Saw Chain / Sharpening -There are many different types of chain, and rather than me going into all of them, you can just jump on the internet and do a bit of research. There are special types of chain for different saws and conditions. Your local saw shop, will be a great resource to get you started. If you're a beginner, or if you buy a saw right off the shelf your likely to get safety chain, which just means there are some extra pieces on the leading edge of the chain links that keep it from being quite as aggressive (less kickback).As far as sharpening is concerned, I think that everyone should learn the basics of hand sharpening a saw chain, there are too many situations that you will want to touch up a blade (the teeth), without having to take it somewhere to be professionally sharpened. Purchase the correct size round file for the saw chain your using, and make sure you have a handle to go with it. I'm quite certain that most people will find it to be a skill that is easily learned with a little practice. You tube, has tons of videos of people sharpening for you to glean from. Your chain can become dull from dirty wood, from small amounts of sand, or rocks that get embedded into the bark, or more commonly, people running their saw into ground while trying to cut firewood into lengths (called bucking).Safety -I cannot stress this enough... CHAINSAWS ARE EXTREMELY DANGEROUS and the operators need to have a healthy respect for its capabilities, so aside form asking someone to demonstrate the proper use of the saw, you need to purchase some basic safety gear. Chainsaw chaps are specially designed so that the fibrous material inside the chap is designed to come out once penetrated, and bind up the saw chain, keeping it from continuing to cut. There are many styles out there from a full pant, to ones that just cover the front of your pants from the waist to just above your feet. Which ever you choose, make sure they fit properly. Gloves, are also a good idea, since they will not only protect your hands from splinters, but also an accidental brush against the saw blade. The last basic piece of gear is safety glasses, you can find them just about anywhere, I would purchase a couple of pair because they scratch easily and don't last terribly long. I personally found a pair of "glass" safety glasses, which, believe it or not, are very difficult to find. They're a bit heavier, but they don't scratch and I've had the same pair for 4-5 years now.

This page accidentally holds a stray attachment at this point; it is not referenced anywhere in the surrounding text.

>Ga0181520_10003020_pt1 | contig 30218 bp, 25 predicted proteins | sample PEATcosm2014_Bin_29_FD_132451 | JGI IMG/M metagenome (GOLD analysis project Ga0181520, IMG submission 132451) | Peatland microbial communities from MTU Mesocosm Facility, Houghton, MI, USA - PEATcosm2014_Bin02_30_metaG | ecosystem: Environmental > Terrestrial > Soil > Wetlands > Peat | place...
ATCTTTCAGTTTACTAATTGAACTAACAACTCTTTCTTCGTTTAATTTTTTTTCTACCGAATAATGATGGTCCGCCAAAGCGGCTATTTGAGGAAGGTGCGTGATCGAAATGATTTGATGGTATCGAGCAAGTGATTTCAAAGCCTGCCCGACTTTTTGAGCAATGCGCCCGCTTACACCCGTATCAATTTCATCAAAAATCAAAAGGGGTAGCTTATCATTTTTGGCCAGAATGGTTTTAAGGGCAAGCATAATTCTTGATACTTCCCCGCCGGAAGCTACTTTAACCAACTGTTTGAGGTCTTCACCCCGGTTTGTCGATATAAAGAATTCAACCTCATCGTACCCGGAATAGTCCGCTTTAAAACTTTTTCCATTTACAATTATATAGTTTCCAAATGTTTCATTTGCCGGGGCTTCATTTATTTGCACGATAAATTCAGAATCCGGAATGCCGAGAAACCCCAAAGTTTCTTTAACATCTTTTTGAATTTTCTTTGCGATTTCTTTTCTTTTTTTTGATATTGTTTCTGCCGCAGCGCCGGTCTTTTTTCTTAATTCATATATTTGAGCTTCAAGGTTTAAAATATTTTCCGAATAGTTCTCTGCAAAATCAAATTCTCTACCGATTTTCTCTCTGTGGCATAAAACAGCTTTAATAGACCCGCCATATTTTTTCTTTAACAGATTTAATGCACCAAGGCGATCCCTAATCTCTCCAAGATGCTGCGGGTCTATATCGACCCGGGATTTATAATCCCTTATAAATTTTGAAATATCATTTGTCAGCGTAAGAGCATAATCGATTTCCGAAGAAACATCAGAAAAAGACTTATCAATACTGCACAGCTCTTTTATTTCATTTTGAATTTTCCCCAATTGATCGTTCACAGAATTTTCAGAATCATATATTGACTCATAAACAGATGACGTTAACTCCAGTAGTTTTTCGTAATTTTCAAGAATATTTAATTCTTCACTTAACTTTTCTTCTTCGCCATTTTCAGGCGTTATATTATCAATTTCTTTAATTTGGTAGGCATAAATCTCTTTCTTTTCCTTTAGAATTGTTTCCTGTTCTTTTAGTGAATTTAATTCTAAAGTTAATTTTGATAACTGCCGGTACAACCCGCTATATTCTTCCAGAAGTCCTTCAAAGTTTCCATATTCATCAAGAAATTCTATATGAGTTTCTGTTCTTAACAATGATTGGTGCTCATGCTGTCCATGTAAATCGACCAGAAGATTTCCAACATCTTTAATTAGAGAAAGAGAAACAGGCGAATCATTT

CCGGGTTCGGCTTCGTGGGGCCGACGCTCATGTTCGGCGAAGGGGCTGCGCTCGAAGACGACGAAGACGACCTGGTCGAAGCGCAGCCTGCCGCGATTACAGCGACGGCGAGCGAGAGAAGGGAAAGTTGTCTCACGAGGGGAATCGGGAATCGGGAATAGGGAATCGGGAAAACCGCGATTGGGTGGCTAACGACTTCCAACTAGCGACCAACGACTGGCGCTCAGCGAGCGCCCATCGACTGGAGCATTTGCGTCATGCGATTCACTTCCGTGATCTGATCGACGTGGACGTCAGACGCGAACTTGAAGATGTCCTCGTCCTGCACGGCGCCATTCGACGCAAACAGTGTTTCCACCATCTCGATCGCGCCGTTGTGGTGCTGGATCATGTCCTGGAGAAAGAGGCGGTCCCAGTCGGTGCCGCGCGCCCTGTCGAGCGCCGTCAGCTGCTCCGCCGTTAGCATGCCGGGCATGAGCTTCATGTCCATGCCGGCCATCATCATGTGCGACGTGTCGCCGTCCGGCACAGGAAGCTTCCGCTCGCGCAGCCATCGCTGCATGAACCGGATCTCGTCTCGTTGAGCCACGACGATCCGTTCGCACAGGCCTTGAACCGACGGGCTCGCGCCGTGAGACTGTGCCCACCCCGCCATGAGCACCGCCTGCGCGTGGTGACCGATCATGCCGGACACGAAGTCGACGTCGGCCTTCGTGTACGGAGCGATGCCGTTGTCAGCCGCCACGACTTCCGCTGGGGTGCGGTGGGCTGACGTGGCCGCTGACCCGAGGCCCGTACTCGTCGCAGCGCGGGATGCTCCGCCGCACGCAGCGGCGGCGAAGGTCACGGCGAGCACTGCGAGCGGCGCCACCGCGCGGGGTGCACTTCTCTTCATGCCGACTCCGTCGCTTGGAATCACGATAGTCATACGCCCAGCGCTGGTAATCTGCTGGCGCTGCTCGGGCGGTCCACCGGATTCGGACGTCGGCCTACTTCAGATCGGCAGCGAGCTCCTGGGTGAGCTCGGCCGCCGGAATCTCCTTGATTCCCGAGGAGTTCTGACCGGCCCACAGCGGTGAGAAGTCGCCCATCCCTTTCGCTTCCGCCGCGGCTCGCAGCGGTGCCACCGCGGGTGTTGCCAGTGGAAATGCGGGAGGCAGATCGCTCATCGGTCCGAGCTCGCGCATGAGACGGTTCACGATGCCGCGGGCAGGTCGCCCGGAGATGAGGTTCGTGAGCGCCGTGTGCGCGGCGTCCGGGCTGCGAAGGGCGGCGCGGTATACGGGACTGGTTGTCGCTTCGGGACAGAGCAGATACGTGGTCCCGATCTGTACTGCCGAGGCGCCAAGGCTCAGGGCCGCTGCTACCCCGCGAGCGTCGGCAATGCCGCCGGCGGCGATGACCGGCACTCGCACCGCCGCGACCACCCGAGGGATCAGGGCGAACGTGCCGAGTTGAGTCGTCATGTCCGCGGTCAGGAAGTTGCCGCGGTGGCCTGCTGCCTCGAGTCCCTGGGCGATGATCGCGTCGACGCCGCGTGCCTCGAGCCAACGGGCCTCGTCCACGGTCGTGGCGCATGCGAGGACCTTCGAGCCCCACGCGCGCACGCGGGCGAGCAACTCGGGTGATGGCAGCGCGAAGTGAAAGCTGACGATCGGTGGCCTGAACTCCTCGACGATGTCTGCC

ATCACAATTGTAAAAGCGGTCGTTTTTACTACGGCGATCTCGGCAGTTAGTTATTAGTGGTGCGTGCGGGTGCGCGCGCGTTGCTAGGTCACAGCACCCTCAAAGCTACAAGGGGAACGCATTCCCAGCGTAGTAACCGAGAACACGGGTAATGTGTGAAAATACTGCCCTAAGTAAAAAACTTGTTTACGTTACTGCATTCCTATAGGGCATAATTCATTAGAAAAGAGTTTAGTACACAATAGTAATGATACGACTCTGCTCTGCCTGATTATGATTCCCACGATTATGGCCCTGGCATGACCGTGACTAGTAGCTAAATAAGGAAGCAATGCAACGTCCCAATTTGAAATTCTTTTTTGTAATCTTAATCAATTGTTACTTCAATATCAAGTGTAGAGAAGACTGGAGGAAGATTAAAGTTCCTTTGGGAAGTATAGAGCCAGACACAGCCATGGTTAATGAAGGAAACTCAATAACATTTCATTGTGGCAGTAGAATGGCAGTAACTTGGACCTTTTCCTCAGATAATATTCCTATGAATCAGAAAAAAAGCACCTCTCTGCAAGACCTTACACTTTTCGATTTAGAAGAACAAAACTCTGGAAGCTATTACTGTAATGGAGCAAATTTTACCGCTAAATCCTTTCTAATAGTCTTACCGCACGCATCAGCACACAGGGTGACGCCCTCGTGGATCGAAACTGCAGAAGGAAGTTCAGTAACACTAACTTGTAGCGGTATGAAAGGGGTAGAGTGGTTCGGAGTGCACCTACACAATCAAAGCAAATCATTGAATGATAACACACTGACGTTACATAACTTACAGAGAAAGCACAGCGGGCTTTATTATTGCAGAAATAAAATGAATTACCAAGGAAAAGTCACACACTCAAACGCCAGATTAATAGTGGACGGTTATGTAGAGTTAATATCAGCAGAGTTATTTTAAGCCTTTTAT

Saw fuel / fuel oil -Most people I know buy high octane fuel, some take it a step further and buy fuel with no ethanol in it. The EPA has really forced manufactures to reduce emissions coming from saws and other outdoor power equipment, and as a result, some performance has been lost, however, I personally believe that it also makes the saw a bit more finicky, so even more important to treat them well, but putting good fuel into them and also to make sure you use s good quality, manufacture recommended fuel oil. This oil is added to the gasoline to lubricate the internal parts of the engine as it operates. I use also use a "no spill" fuel can which makes it easier to fill small outdoor power equipment without over filling. For most people a small 2 gal can will be sufficient, for those who use a lot of mixed fuel, I'd suggest one five gallon can and once two gallon can so that your not having to mess with the specialized fuel mixture as often.I hope this information will point you in the right direction for your next saw purchase, you really do get what you pay for and I believe that it's worth paying a little extra to get a saw that will perform when you need it to. Remember that a smaller saw, as long at it meets your needs, will:
Cost less up front, Use less fuel / fuel oil- Cost less to repair - Is lighter in weight, which means less fatigue- Takes less time to sharpen.
This information is brought to you by Northwest Sculptor Jeff May, if you wish to see a work from Jef May, you can visit his website www.JeffMayArt.com , or "Like" our facebook page, a less formal sneak peeks behind the scenes at "Sculptures by Jeff May" on facebook.
As always, thank you for your interest..... Jeff May